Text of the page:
LONDON (Reuters) - The chairman of the environment agency for England and Wales voiced support for shale gas extraction - which critics say can pollute ground water and cause earth tremors - and he backed government plans to expand nuclear power generation.
Shale gas is extracted using a technology called hydraulic fracturing or fracking, which involves pumping large amounts of water and chemicals underground.
The chairman, Lord Smith of Finsbury, said on Tuesday fracking could be done safely and that the technology could improve Britain’s energy security and end the need to import gas from abroad.
The Environment Agency is largely government funded and is the main environmental regulator for England and Wales, including areas important for the shale gas and nuclear power sector, such as air and land pollution and waste regulation.
“Domestically available (shale) gas supply would be beneficial for our energy needs and our energy security and it could be affordable,” Smith said on BBC Radio 4.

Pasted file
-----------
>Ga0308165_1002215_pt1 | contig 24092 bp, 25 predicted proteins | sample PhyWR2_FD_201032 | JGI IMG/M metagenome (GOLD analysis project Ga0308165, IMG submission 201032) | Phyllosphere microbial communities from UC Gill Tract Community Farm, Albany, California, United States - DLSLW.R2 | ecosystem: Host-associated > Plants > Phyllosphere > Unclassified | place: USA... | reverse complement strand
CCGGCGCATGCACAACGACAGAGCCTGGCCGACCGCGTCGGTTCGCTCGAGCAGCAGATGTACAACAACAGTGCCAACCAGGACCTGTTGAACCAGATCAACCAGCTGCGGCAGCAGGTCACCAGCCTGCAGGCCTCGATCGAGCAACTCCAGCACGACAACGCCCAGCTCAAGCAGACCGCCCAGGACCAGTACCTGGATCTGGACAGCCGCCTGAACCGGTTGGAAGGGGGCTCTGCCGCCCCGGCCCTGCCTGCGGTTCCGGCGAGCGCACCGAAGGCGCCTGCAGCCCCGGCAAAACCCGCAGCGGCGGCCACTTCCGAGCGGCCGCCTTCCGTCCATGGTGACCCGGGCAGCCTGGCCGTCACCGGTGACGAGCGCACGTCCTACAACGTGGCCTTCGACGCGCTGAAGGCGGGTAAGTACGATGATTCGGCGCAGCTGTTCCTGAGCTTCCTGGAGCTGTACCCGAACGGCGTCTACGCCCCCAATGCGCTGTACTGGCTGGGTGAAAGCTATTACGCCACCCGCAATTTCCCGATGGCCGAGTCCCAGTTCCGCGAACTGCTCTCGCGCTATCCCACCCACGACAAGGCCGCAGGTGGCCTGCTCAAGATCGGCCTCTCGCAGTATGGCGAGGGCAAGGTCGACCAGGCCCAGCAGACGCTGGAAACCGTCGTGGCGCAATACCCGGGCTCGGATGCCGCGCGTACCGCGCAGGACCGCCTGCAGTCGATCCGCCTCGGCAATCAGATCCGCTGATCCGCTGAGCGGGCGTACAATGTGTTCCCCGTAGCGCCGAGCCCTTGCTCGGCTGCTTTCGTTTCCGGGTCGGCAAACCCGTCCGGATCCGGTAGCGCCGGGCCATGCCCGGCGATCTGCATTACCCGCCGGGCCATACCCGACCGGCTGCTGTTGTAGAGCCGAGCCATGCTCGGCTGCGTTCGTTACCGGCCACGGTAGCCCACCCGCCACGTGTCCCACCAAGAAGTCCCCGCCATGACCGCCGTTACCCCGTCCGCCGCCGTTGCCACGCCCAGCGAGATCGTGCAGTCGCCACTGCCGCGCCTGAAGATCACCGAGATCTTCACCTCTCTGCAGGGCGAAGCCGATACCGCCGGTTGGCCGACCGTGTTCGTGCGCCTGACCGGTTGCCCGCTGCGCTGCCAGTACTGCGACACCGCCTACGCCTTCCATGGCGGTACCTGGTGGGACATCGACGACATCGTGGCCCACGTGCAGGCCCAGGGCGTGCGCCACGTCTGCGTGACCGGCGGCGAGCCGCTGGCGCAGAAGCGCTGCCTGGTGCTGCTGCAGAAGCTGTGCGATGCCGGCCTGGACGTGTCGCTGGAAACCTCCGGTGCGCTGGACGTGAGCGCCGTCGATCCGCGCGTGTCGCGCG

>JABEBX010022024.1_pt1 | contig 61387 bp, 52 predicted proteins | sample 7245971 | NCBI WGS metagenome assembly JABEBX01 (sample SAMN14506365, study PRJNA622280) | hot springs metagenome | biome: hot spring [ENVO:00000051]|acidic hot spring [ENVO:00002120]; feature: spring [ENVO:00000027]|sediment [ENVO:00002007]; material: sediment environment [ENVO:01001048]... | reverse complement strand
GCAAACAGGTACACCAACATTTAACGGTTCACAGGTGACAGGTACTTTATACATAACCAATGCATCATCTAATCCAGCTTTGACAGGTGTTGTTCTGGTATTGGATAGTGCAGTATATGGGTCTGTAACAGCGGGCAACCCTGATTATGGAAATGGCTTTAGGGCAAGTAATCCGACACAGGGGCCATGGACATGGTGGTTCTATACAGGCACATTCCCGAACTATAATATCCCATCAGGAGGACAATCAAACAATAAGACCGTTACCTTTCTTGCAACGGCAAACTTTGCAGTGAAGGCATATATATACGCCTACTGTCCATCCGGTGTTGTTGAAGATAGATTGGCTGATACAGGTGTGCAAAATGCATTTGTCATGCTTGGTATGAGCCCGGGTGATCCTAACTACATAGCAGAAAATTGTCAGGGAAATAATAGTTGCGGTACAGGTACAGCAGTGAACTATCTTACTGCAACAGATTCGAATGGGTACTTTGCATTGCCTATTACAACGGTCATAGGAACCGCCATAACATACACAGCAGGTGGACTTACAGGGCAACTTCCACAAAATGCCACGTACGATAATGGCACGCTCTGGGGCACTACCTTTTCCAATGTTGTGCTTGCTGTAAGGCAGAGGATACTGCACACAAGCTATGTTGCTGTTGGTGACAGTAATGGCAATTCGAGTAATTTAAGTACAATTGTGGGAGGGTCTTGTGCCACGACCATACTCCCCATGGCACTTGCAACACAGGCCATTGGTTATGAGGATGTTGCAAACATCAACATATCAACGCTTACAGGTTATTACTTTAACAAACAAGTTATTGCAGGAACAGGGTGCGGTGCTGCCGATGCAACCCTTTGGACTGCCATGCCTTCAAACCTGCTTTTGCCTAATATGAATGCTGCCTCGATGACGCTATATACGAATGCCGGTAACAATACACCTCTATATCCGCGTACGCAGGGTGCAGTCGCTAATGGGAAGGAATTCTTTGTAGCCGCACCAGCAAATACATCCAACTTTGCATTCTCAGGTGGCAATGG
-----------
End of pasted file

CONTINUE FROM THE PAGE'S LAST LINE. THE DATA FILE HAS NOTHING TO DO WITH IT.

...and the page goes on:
“However, we would want to monitor and regulate that process very rigorously,” he added.
The technology has been blamed for causing slight earthquakes and been banned in several countries, but it has also transformed the U.S. energy sector and caused domestic energy prices there to plummet in recent years.
Smith said that fracking should only be developed if carbon capture and storage (CCS) methods were also available to make gas more environmentally friendly.
The UK plans to develop CCS technology to bury carbon dioxide emissions from its coal and gas power plants underground, but the technology is not commercially proven yet.
“If we end up going for a dash for gas in a few years time, which I suspect we may do, we have to have carbon capture and storage for gas fired power stations to capture the carbon rather than just releasing it,” Smith said.
Smith also said that Britain needed nuclear power to combat climate change, although he doubted that the technology would play as great a role as the government wants it to.
“Building nuclear power stations is a long and difficult process and that means that 40 percent (of the power generation mix) is probably going to be difficult, but I would say that nuclear has to be part of the overall landscape,” he said.
“Twenty years ago I would have said ‘over my dead body’ for nuclear power, now climate change has made a realist of many of us and I have to say it has to be part of the mix.”
The agency is a statutory consultee on local government planning matters and failure to comply with its regulations can lead to criminal prosecution.
Reporting by Henning Gloystein; Editing by Anthony Barker